I just finished making a film I'll be entering in Sundance," the waitress said to my friend Peter Travers as she handed him a menu. "Give me your card and I'll send you a copy." Peter and I were having lunch at L'Impero in Manhattan, the first of three meals I'd arranged in order to teach Peter how to order wine in a restaurant and how to pair it with food. Peter nodded graciously; as the film critic of Rolling Stone for the past 15 years, he is accustomed to being accosted by would-be Scorseses with Super-8 films. Such aspiring directors, said Peter, are outnumbered only by ambitious actors "who hand me an eight-by-ten glossy and say 'Next time you see Spielberg, could you give this to him?'"
"I've been looking forward to this," Peter said to me as we opened our menus. After tasting and spitting during our two months of private wine lessons, Peter just wanted to drink wine. Accompanied by food. ("I'm sure I would like this wine a lot more if I had something to eat" had been a frequently uttered Peter phrase.) Peter was also anxious to talk to a real-life sommelier. "As soon as I got over the idea that every wine has to go by a grape name, I got excited about wine lists. They don't seem as overpoweringly terrifying now," he said.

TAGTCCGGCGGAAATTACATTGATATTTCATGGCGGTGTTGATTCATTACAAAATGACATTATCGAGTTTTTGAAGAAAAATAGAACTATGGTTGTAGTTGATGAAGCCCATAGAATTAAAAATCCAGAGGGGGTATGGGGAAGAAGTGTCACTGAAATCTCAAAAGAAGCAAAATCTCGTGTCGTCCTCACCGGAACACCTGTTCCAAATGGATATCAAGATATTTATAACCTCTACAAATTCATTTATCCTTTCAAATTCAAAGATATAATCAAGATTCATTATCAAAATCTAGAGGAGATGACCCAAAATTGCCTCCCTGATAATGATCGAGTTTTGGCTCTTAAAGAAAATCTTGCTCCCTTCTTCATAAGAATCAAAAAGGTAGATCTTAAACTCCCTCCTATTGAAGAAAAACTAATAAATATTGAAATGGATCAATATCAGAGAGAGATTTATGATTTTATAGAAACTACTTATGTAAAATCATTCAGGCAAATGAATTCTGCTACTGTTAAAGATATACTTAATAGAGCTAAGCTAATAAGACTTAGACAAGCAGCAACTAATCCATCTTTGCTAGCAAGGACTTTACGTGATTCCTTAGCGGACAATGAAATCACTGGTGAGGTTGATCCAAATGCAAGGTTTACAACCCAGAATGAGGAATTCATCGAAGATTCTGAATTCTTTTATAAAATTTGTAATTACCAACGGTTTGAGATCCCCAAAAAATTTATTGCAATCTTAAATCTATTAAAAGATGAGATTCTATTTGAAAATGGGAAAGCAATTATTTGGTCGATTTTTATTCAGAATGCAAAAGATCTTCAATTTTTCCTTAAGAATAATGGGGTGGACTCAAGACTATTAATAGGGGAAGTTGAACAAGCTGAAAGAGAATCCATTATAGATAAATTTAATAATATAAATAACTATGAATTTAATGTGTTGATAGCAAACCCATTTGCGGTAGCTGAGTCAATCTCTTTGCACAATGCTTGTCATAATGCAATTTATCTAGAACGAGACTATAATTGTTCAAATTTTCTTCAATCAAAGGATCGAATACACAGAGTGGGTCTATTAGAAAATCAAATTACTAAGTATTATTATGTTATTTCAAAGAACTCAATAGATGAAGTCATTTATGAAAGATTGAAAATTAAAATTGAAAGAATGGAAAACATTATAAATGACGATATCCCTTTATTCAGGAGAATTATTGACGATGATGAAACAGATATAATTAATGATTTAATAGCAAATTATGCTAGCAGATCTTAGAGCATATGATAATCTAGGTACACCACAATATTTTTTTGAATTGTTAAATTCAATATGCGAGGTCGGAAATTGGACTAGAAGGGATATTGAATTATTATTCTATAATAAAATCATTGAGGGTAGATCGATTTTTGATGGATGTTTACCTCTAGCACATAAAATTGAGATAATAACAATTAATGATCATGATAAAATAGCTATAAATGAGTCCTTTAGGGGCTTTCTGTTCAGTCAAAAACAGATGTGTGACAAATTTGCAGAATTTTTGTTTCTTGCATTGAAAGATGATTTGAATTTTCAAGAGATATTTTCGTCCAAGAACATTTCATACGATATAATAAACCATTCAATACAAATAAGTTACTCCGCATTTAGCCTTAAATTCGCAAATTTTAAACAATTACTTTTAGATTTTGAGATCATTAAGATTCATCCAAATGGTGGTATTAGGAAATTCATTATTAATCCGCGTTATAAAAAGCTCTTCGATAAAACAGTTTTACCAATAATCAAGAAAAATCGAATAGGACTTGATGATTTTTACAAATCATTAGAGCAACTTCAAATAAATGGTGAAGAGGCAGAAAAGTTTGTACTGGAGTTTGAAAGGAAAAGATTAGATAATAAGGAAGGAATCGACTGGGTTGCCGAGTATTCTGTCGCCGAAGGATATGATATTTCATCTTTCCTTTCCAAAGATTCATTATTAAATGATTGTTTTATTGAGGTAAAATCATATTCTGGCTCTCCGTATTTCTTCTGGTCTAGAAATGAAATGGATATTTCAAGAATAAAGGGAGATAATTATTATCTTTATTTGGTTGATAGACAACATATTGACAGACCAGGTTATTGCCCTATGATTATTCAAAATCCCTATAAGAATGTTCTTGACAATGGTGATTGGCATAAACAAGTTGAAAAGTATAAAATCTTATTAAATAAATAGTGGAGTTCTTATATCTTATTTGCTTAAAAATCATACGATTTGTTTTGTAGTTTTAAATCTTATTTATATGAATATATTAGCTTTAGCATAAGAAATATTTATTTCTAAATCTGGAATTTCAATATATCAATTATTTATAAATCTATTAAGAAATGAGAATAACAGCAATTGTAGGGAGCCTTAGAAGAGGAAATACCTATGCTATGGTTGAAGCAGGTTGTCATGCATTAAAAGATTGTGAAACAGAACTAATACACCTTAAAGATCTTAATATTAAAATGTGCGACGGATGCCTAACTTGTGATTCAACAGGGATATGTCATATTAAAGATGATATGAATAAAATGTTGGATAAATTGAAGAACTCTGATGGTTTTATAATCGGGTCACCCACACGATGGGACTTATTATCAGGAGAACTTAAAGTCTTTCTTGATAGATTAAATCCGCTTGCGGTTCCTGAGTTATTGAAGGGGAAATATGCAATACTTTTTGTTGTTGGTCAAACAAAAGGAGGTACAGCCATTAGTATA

I'd chosen L'Impero because it is Italian, the most popular cuisine in this country and one I know Peter is fond of. Of course, L'Impero isn't just any Italian restaurant, but one of the best in New York; its chef, Scott Conant, is an F&W Best New Chef this year, and its co-owner and wine director, Chris Cannon, has created one of the city's most interesting (mostly Italian) lists, which last year F&W named one of America's finest.